A center turn lane would increase safety at 23rd and Massachusetts, the city's most accident-prone intersection, a traffic engineer says.
When it comes to preventing collisions at the city's most accident-prone intersection, Paul Bertrand knows that speed bumps, speed traps and diverted traffic patterns won't work.
After more than 20 years working as a traffic engineer, Bertrand is certain that the best way to cut back on the number of wrecks at 23rd and Massachusetts streets is to install a center turn lane for vehicles on 23rd.
Cost is not his concern. Safety is.
"It's getting really bad over there," he said Wednesday night during a public meeting to discuss the project. "We need to do something drastic. It's not something that can be taken lightly."
With an average of 26 accidents a year at the intersection -- not to mention the 18 so far this year -- Bertrand and his associates at George Butler Associates Inc. have been working to design a proposal for spending an estimated $600,000 to upgrade the intersection's signals and layout.
Lawrence city commissioners hired Bertrand's company to come up with the best proposal, and that's what about 50 people showed up to see during a meeting at nearby Haskell Indian Nations University.
"This will benefit the city at large," Bertrand told them.
As many as 76 of the 101 accidents analyzed by his company could have been prevented with the recommended improvements in place.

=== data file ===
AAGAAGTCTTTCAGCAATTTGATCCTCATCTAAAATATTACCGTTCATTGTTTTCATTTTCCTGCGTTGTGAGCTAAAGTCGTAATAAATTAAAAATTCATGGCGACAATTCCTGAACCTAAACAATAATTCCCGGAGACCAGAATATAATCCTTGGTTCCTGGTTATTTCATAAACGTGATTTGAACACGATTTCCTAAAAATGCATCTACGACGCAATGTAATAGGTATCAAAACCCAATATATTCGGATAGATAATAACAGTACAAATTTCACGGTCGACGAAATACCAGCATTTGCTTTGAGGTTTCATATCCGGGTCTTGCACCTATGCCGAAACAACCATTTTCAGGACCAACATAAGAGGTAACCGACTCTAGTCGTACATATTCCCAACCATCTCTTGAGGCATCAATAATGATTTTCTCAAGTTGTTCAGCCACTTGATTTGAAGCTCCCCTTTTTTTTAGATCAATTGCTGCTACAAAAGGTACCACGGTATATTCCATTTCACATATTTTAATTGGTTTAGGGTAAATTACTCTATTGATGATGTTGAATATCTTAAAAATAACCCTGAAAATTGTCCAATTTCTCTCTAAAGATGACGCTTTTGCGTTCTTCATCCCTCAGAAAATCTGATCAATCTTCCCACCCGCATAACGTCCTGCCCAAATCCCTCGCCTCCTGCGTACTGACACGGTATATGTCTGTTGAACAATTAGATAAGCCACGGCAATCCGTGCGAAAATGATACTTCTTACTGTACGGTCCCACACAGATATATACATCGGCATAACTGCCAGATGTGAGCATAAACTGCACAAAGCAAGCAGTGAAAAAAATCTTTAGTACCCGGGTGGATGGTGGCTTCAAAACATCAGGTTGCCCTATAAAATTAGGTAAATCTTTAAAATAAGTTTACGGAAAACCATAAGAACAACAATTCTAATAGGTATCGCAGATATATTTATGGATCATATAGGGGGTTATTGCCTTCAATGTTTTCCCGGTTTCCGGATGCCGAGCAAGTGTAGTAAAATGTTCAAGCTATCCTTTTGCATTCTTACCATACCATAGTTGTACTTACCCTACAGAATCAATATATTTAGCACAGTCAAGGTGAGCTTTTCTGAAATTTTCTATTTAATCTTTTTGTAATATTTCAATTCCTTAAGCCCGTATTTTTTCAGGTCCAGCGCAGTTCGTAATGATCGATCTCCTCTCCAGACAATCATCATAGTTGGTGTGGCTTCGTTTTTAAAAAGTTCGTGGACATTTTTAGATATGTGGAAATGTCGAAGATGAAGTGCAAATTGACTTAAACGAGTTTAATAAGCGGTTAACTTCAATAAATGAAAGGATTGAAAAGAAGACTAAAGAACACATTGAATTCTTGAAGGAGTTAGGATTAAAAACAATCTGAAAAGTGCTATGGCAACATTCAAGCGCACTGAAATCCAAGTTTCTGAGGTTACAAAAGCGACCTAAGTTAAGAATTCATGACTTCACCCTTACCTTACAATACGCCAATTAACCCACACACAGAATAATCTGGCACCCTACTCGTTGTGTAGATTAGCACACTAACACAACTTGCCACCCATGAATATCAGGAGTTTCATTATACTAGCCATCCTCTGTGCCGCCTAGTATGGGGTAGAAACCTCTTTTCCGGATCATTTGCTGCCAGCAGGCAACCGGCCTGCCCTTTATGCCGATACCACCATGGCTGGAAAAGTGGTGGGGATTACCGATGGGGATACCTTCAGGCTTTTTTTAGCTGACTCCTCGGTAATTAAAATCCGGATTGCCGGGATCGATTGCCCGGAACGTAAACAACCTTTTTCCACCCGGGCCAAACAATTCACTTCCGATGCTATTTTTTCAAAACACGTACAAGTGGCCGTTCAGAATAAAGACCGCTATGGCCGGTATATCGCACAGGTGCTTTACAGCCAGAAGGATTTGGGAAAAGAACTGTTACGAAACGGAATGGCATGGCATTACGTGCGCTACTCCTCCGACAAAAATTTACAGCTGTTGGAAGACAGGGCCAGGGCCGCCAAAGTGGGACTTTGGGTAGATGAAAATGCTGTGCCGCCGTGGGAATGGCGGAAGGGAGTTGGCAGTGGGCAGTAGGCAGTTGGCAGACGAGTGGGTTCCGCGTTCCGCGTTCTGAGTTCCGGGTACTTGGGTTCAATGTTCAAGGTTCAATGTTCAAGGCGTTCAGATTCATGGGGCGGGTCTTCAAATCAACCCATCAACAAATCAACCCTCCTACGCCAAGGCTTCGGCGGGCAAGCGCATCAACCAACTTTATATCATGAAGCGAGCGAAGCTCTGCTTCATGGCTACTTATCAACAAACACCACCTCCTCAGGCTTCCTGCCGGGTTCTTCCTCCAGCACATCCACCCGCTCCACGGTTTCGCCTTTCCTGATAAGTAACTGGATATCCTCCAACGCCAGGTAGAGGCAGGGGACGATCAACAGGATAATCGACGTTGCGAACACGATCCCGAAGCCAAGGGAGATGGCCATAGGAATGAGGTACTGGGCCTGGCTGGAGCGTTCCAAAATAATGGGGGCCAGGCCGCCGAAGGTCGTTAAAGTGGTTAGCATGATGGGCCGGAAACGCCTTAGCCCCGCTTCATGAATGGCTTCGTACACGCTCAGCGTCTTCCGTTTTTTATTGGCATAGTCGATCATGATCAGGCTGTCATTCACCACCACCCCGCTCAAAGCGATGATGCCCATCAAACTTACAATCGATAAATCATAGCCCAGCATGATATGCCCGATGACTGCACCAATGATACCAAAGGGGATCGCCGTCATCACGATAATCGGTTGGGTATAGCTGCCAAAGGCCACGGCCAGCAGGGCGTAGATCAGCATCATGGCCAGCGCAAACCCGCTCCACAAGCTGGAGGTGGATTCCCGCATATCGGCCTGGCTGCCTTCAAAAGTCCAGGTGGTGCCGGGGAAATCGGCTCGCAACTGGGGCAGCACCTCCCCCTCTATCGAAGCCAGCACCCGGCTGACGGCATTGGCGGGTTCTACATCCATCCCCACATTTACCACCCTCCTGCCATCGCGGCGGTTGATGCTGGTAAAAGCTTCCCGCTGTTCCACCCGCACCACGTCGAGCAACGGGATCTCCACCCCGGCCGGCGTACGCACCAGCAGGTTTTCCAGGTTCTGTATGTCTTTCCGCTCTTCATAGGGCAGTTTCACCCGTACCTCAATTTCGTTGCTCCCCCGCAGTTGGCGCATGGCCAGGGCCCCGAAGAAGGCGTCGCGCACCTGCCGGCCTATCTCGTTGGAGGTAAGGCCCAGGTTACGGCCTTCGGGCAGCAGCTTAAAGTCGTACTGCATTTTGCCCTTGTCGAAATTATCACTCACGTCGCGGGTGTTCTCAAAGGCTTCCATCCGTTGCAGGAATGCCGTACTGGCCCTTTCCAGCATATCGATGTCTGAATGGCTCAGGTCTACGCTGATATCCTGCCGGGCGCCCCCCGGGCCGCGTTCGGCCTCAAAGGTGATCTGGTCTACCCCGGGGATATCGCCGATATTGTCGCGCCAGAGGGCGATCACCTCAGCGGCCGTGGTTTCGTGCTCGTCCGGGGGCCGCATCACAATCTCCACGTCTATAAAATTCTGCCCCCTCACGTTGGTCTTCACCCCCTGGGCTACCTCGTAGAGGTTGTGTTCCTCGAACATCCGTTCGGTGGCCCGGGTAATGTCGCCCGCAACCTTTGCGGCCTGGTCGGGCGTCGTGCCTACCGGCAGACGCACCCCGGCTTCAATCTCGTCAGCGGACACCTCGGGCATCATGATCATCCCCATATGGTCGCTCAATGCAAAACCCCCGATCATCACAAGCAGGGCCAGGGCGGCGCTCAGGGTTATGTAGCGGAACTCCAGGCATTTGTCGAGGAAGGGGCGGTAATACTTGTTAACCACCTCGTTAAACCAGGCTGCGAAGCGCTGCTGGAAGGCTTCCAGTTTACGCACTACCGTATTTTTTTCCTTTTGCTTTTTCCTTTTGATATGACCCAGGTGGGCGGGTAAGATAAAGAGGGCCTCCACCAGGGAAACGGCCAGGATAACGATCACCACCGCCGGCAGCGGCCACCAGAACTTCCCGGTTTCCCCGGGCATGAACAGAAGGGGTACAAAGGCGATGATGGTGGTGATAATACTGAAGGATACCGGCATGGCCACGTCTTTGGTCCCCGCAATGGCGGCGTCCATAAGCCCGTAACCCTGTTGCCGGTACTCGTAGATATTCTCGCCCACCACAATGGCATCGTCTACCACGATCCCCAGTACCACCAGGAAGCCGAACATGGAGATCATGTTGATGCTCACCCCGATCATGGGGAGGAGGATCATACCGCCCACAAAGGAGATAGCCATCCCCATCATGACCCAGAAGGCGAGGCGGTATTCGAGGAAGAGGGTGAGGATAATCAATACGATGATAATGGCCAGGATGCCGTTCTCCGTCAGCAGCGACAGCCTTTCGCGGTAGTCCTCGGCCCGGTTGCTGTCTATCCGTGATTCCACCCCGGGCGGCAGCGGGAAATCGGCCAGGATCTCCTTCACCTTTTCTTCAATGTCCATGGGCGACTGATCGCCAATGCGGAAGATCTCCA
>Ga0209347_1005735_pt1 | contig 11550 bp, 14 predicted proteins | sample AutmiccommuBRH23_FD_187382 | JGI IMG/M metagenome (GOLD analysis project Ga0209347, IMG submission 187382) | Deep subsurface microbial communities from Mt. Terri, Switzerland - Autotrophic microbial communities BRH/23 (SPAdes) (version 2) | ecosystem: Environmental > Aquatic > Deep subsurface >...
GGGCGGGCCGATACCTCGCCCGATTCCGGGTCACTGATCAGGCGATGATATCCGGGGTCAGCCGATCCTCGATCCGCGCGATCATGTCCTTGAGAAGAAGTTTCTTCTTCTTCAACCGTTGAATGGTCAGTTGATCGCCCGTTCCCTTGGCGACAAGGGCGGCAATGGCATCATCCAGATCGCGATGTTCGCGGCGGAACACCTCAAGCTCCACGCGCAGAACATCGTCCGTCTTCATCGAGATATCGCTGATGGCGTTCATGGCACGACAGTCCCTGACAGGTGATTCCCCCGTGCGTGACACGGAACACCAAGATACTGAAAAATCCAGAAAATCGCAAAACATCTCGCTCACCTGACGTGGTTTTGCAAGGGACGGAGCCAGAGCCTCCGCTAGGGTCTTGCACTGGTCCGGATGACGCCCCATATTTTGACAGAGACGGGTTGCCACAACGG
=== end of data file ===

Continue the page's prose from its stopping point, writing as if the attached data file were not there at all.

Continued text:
But others aren't so sure.
David Dunfield, president of the Lawrence Association of Neighborhoods, said community decisions needed to reach beyond only safety concerns. Property values, the city's image and other issues also come into play.
Current plans call for buying land from five properties along the north side of 23rd to make way for the wider street. The project could reach 10 to 12 feet into people's side yards and uproot several trees.
"There is a balance between reducing accidents, improving the accidents and other values," Dunfield said.
Bo March, 2309 Mass., wants the city to move ahead with all of Bertrand's suggestions except one: the left-turn lane.
Using Bertrand's own figures, several measures -- installing new signals, adjusting signal times, trimming nearby landscaping and eliminating the "free-swinging" right turn lane off Massachusetts -- could have prevented up to 48 of the accidents included in the study.
"That's great," he said. "Then we won't have to spend all that money for the left-turn lane."
Commissioners will receive Bertrand's recommendations within a month. No meeting has been scheduled to decide which option, if any, to pursue.